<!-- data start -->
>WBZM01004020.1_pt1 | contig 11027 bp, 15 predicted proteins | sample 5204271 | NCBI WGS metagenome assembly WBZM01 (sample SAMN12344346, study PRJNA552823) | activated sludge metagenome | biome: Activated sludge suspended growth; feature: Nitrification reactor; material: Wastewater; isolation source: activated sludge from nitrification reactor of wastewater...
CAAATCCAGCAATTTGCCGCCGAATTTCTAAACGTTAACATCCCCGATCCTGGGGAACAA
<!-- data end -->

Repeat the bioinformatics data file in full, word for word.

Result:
>WBZM01004020.1_pt1 | contig 11027 bp, 15 predicted proteins | sample 5204271 | NCBI WGS metagenome assembly WBZM01 (sample SAMN12344346, study PRJNA552823) | activated sludge metagenome | biome: Activated sludge suspended growth; feature: Nitrification reactor; material: Wastewater; isolation source: activated sludge from nitrification reactor of wastewater...
CAAATCCAGCAATTTGCCGCCGAATTTCTAAACGTTAACATCCCCGATCCTGGGGAACAA